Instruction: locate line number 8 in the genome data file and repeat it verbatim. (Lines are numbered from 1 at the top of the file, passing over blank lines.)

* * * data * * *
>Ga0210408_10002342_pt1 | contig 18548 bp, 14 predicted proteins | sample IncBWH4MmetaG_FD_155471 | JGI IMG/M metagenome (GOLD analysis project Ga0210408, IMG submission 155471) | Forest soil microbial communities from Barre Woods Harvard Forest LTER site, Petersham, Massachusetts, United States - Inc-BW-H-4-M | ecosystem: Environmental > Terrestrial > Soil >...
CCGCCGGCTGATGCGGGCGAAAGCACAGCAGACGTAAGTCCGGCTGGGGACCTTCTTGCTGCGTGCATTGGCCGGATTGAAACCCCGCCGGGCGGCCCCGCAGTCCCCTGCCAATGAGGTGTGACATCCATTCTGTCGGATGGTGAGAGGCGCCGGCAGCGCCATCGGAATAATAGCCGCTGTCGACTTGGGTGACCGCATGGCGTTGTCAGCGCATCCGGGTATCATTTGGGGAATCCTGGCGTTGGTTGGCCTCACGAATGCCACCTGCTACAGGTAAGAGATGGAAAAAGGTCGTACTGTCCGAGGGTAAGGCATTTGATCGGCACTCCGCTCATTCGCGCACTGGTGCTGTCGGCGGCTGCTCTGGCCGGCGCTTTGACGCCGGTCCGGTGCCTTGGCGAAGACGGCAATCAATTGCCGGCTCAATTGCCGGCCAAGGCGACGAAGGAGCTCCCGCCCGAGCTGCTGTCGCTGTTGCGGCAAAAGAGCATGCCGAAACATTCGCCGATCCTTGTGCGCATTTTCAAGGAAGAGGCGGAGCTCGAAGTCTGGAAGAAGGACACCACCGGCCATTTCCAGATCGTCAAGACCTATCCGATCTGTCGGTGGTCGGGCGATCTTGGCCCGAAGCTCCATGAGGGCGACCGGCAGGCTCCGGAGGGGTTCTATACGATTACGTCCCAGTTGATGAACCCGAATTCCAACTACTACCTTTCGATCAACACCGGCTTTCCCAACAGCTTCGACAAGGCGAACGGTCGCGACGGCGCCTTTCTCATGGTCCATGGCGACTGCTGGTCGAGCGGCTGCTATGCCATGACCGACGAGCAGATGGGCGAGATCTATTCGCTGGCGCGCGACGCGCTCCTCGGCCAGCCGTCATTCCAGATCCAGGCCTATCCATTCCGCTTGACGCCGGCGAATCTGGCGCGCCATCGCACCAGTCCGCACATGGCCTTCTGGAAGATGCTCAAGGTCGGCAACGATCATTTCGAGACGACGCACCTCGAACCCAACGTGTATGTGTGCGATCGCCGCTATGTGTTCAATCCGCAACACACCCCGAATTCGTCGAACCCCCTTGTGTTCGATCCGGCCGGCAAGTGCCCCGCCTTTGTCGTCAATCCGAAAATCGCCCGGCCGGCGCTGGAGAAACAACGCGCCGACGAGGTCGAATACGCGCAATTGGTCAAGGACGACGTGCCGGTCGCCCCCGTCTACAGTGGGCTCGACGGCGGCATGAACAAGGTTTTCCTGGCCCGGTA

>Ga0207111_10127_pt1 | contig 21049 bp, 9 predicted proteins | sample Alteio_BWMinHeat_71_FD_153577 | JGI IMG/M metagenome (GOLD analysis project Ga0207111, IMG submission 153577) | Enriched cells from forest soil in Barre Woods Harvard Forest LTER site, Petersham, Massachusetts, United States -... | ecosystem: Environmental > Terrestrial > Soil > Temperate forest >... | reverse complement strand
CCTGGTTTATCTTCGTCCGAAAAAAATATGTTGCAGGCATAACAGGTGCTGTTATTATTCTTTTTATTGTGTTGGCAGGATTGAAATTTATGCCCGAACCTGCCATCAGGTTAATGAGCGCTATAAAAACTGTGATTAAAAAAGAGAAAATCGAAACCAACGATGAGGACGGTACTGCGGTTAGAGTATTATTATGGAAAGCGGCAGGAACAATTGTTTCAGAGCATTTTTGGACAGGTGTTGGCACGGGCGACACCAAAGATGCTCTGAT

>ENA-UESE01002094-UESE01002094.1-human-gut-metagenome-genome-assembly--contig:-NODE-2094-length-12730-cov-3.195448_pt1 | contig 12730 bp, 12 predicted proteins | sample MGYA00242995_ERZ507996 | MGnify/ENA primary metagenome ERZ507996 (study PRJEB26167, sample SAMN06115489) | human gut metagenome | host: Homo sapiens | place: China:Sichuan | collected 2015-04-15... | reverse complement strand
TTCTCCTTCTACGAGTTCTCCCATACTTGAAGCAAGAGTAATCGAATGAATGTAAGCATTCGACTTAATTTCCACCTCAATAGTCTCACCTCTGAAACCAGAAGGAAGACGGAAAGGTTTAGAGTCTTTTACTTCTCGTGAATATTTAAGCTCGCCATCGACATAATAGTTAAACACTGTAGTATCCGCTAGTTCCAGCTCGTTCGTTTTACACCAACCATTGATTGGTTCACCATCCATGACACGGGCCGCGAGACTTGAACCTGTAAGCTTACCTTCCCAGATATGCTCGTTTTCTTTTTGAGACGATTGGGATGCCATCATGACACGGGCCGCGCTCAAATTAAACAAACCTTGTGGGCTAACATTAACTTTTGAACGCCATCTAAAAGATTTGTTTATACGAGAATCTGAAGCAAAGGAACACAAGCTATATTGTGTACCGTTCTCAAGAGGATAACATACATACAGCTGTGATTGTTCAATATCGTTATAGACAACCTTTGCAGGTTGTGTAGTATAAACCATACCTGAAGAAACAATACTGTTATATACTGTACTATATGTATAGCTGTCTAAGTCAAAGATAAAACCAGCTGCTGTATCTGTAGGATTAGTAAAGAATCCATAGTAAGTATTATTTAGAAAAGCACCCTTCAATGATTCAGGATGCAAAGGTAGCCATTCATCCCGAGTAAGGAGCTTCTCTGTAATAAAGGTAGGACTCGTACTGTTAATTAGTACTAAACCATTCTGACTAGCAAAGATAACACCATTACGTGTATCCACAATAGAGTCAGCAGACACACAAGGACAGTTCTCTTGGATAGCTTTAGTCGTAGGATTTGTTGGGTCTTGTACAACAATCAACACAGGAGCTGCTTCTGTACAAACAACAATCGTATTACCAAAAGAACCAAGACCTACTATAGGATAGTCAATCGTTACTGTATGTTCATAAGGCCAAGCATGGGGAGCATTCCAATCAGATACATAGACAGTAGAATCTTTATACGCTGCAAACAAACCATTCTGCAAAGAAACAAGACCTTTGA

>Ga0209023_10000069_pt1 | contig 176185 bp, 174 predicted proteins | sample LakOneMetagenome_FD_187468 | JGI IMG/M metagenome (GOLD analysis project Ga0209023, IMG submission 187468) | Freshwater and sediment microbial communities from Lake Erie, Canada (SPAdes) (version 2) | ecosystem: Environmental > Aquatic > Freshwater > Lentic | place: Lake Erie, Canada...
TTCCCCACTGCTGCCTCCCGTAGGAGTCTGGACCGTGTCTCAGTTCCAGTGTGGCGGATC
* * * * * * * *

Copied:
TTCCCCACTGCTGCCTCCCGTAGGAGTCTGGACCGTGTCTCAGTTCCAGTGTGGCGGATC